This study provides insight into issues surrounding ultrasound use in contemporary Vietnam, some of which may be specific to this low-income context. It is clear that ultrasound has become a central tool in prenatal care in Vietnam and that it has also been embraced by women. However, there seems to be a need to balance women's demands for obstetric ultrasound with better recognition of the valuable contribution to be made by the full range of clinical examinations in pregnancy, along with a more strategic allocation of resources, that is, use of obstetric ultrasound based on clinical indications. Better regulation of private obstetric practice also appears to be needed. While the root causes of sex selection need to be addressed at societal level, efforts are also required more immediately to find ways to combat the inappropriate use of ultrasound for the purpose of sex selection.
Full-text · Article · Oct 2015 · Global Health Action
[Show abstract][Hide abstract]ABSTRACT: Background
Ultrasound is a tool of increasing importance in maternity care. Midwives have a central position in the care of pregnant women. However, studies regarding their experiences of the use of ultrasound in this context are limited. The purpose of this study was to explore Australian midwives’ experiences and views of the role of obstetric ultrasound particularly in relation to clinical management of complicated pregnancy, and situations where maternal and fetal health interests conflict.
A qualitative study was undertaken in Victoria, Australia in 2012, based on six focus group discussions with midwives (n = 37) working in antenatal and intrapartum care, as part of the CROss-Country Ultrasound Study (CROCUS). Data were analysed using qualitative content analysis.
One overarching theme emerged from the analysis: Obstetric ultrasound – a routine tool with far-reaching influence, and it was built on three categories. First, the category‘Experiencing pros and cons of ultrasound’ highlighted that ultrasound was seen as having many advantages; however, it was also seen as contributing to increased medicalisation of pregnancy, to complex and sometimes uncertain decision-making and to parental anxiety. Second, ‘Viewing ultrasound as a normalised and unquestioned examination’ illuminated how the use of ultrasound has become normalised and unquestioned in health care and in wider society. Midwives were concerned that this impacts negatively on informed consent processes, and at a societal level, to threaten acceptance of human variation and disability. Third, ‘Reflecting on the fetus as a person in relation to the pregnant woman’ described views on that ultrasound has led to increased ‘personification’ of the fetus, and that women often put fetal health interests ahead of their own.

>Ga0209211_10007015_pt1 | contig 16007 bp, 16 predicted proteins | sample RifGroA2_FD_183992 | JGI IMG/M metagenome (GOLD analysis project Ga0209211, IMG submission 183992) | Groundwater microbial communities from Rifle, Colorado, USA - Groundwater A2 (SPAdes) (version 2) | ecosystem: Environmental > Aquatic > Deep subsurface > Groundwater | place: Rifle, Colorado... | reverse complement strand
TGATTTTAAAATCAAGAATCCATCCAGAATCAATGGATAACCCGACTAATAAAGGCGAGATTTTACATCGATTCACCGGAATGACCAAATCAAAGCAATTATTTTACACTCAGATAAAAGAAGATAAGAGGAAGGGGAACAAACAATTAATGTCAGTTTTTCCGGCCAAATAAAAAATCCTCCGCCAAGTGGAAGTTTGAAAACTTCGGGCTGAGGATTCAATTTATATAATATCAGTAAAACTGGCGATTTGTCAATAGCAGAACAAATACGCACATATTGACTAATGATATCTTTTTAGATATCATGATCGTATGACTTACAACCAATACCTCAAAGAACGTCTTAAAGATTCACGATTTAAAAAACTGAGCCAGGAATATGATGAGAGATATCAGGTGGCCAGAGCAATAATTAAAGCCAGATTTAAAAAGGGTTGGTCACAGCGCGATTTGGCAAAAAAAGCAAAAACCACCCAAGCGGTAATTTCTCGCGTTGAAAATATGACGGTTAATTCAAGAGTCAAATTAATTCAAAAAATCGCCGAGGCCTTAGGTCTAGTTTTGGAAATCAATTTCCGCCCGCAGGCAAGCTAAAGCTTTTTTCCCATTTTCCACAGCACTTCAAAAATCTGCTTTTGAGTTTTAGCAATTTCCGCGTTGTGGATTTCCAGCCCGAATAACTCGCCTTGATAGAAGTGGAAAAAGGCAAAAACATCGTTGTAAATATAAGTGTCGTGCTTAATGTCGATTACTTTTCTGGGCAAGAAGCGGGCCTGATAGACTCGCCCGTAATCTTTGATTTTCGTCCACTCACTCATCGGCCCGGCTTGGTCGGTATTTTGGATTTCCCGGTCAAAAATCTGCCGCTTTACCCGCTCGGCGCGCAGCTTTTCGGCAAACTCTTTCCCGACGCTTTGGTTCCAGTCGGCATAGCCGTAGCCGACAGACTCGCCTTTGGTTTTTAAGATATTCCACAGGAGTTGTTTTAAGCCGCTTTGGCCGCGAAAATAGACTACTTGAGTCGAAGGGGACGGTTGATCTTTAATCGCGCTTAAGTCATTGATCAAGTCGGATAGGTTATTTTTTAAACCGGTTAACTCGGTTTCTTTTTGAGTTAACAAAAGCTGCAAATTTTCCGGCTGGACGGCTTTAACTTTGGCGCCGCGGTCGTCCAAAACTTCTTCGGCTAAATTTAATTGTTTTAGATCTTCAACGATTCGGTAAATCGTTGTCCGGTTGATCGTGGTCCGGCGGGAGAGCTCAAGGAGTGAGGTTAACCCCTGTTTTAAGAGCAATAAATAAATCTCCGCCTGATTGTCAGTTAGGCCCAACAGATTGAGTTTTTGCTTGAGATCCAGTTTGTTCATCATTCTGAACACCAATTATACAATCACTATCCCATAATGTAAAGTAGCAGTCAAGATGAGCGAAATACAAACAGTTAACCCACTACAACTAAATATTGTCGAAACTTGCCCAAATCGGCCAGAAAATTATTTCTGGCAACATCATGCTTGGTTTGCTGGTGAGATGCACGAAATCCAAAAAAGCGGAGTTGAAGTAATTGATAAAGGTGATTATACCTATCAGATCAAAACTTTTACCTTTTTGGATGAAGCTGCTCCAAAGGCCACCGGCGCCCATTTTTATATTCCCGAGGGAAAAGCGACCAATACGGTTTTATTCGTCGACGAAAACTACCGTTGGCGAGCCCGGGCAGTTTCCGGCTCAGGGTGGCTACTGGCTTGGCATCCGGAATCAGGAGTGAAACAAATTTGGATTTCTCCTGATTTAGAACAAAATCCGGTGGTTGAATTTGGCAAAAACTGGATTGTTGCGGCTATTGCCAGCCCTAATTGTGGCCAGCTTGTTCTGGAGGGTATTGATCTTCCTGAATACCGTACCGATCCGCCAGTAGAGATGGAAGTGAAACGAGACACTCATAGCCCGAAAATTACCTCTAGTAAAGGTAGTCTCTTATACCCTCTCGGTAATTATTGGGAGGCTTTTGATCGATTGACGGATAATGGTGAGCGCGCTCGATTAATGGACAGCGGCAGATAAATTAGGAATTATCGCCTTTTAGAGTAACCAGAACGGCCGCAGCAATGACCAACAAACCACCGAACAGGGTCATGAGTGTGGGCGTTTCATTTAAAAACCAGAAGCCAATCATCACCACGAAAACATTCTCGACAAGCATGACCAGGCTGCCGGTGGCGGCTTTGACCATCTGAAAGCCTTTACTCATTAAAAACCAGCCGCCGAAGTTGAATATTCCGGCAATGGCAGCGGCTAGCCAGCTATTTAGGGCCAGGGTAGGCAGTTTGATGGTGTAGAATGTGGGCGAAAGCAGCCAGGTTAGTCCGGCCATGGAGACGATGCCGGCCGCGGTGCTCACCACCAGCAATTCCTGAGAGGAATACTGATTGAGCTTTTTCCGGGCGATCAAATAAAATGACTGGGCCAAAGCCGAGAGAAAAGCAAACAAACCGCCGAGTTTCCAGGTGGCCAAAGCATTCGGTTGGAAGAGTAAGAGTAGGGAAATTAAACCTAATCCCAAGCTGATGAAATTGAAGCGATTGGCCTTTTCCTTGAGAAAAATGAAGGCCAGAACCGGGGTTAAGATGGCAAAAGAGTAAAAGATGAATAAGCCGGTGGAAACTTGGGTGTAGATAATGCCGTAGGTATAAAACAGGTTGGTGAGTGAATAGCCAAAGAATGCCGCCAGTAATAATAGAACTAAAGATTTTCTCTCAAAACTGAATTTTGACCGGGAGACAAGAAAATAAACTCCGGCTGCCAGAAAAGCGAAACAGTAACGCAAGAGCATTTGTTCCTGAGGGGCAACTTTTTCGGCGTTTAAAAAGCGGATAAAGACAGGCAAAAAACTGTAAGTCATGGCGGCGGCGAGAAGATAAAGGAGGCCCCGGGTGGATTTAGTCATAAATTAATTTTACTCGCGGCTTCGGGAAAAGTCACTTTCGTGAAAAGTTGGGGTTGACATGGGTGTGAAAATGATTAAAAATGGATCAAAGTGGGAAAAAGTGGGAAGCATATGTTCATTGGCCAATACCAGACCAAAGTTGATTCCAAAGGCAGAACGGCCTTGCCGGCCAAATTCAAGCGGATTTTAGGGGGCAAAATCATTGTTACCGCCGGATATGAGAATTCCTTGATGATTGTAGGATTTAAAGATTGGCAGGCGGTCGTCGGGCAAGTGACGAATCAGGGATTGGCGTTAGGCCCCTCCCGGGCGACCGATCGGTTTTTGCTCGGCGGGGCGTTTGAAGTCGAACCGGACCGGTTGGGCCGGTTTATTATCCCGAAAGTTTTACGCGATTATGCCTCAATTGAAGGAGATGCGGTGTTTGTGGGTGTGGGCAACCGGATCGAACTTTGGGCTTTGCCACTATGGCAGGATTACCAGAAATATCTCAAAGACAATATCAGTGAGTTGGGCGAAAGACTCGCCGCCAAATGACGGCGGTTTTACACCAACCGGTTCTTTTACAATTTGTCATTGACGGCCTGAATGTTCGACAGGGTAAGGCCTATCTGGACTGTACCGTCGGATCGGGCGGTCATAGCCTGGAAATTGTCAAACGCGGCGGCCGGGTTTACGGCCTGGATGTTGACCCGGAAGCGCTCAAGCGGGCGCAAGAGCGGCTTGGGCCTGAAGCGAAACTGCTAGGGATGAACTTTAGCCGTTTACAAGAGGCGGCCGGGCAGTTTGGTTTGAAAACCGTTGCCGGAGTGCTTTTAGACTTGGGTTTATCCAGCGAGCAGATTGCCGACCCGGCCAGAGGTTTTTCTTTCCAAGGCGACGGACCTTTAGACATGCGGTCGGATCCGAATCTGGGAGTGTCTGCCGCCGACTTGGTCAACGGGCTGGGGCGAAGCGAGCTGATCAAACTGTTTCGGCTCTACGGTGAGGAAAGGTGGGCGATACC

The results reflect the significant influence ultrasound has had in maternity care and highlights ethical and professional challenges that midwives face in their daily working lives concerning its use. Further discussion about the use of ultrasound is needed, both among health professionals and in the community, in order to protect women’s rights to informed decision-making and autonomy in pregnancy and childbirth and to curb unnecessary medicalisation of pregnancy. Midwives’ experiences and views play an essential role in such discussions.
Full-text · Article · Aug 2015 · BMC Pregnancy and Childbirth
[Show abstract][Hide abstract]ABSTRACT: Background: Obstetric ultrasound has become a significant tool in obstetric practice, however, it has been argued that its increasing use may have adverse implications for women’s reproductive freedom. This study aimed to explore Australian obstetricians’ experiences and views of the use of obstetric ultrasound both in relation to clinical management of complicated pregnancy, and in situations where maternal and fetal health interests conflict.